Deans' stroke musings

Changing stroke rehab and research worldwide now.Time is Brain!Just think of all the trillions and trillions of neurons that DIE each day because there are NO effective hyperacute therapies besides tPA(only 12% effective). I have 493 posts on hyperacute therapy, enough for researchers to spend decades proving them out. These are my personal ideas and blog on stroke rehabilitation and stroke research. Do not attempt any of these without checking with your medical provider. Unless you join me in agitating, when you need these therapies they won't be there.

What this blog is for:

Shortly after getting out of the hospital and getting NO information on the process or protocols of stroke rehabilitation and recovery I started searching on the internet and found that no other survivor received useful information. This is an attempt to cover all stroke rehabilitation information that should be readily available to survivors so they can talk with informed knowledge to their medical staff. It's quite disgusting that this information is not available from every stroke association and doctors group.
My back ground story is here:

Sunday, June 25, 2017

Multivariate Analyses of Peripheral Blood Leukocyte Transcripts Distinguish Alzheimer’s, Parkinson’s, Control and Those at Risk for Developing Alzheimer’s

You'll want your doctor to follow this up with for your risk of getting dementia/Alzheimers


  • Peripheral blood leukocyte transcripts can be used as a prognostic marker of progression to the clinical stages of Alzheimer’s disease in unimpaired older adults.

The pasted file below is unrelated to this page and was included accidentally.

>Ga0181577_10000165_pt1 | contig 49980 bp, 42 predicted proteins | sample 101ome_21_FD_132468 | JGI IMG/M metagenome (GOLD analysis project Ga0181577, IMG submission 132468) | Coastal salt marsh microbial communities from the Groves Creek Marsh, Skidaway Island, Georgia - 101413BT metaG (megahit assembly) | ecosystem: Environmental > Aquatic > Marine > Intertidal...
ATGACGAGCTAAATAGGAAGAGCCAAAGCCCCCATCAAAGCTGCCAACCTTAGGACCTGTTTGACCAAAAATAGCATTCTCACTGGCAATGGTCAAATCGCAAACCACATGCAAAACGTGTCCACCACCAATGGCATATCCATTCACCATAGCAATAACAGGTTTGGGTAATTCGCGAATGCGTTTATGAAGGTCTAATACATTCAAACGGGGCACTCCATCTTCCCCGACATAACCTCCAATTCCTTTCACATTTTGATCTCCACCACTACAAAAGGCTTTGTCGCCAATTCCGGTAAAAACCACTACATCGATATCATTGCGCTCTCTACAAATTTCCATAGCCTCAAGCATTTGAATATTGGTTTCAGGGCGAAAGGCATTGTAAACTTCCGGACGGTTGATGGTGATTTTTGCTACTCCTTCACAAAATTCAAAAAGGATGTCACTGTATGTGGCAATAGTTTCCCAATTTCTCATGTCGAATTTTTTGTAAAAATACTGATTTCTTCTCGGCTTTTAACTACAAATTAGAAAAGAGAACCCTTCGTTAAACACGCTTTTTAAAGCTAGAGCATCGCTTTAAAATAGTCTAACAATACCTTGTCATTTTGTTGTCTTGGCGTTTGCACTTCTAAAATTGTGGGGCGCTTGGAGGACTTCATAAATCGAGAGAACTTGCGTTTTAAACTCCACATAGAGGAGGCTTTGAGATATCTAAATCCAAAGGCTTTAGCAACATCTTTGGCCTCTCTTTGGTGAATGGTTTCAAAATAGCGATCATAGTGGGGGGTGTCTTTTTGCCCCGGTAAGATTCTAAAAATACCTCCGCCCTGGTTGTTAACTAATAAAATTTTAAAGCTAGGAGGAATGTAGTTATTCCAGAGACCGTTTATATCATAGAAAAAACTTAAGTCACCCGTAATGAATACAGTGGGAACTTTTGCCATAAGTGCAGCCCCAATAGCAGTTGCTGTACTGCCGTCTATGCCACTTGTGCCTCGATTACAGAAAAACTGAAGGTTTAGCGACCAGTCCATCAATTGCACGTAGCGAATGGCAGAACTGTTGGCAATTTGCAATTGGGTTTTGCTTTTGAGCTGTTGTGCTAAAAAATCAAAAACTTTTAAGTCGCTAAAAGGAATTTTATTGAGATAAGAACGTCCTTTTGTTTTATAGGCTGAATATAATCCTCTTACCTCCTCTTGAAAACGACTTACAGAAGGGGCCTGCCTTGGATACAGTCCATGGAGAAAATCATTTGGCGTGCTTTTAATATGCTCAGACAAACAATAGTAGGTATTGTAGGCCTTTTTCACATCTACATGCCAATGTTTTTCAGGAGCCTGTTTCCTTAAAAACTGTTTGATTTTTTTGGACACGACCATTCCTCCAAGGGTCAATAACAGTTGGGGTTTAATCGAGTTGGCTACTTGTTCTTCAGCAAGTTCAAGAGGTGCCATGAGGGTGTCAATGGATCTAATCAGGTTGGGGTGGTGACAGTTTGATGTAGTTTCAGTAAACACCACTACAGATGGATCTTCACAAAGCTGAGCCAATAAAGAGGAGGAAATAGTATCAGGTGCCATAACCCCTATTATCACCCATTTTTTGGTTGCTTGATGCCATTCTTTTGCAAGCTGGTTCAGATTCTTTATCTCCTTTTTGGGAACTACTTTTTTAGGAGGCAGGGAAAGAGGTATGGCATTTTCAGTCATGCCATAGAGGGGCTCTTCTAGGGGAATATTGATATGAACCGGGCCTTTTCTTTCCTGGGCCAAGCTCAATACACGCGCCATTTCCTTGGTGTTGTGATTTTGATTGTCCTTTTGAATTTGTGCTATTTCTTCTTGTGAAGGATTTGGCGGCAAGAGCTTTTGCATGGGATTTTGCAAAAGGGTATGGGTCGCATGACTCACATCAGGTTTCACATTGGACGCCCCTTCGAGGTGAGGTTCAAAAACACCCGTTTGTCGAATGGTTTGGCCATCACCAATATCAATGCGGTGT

• Peripheral blood leukocyte transcripts distinguish Parkinson’s disease from Alzheimer’s disease.
  • Peripheral blood leukocyte transcripts distinguish cognitively resilient apoe4 homozygotes.
  • The same peripheral blood leukocyte transcripts used to distinguish probable Alzheimer’s disease in blood samples were also able to distinguish neuropathologically confirmed Alzheimer’s disease in brain samples.


The need for a reliable, simple and inexpensive blood test for Alzheimer’s disease (AD) suitable for use in a primary care setting is widely recognized. This has led to a large number of publications describing blood tests for AD, which have, for the most part, not been replicable. We have chosen to examine transcripts expressed by the cellular, leukocyte compartment of blood. We have used hypothesis based cDNA arrays and quantitative PCR to quantify expression of selected sets of genes followed by multivariate analyses in multiple independent samples. Rather than one study with no replicates we chose an experimental design in which there were multiple replicates using different platforms and different sample populations. We have divided 177 blood and 27 brain samples into multiple replicates to demonstrate the ability to distinguish early clinical AD (CDR 0.5), Parkinson’s disease (PD), and cognitively unimpaired APOE4 homozygotes, as well as to determine persons at risk for future cognitive impairment with significant accuracy. We assess our methods in a training/test set and also show that the variables we use distinguish AD, PD and control brain. Importantly, we describe variability of the weights assigned to individual transcripts in multivariate analyses in repeated studies and suggest that the variability we describe may be the cause of inability to repeat many prior studies. Our data constitute a proof of principle that multivariate analysis of the transcriptome related to cell stress and inflammation of peripheral blood leukocytes has significant potential as a minimally invasive and inexpensive diagnostic tool for diagnosis and early detection of risk for AD.

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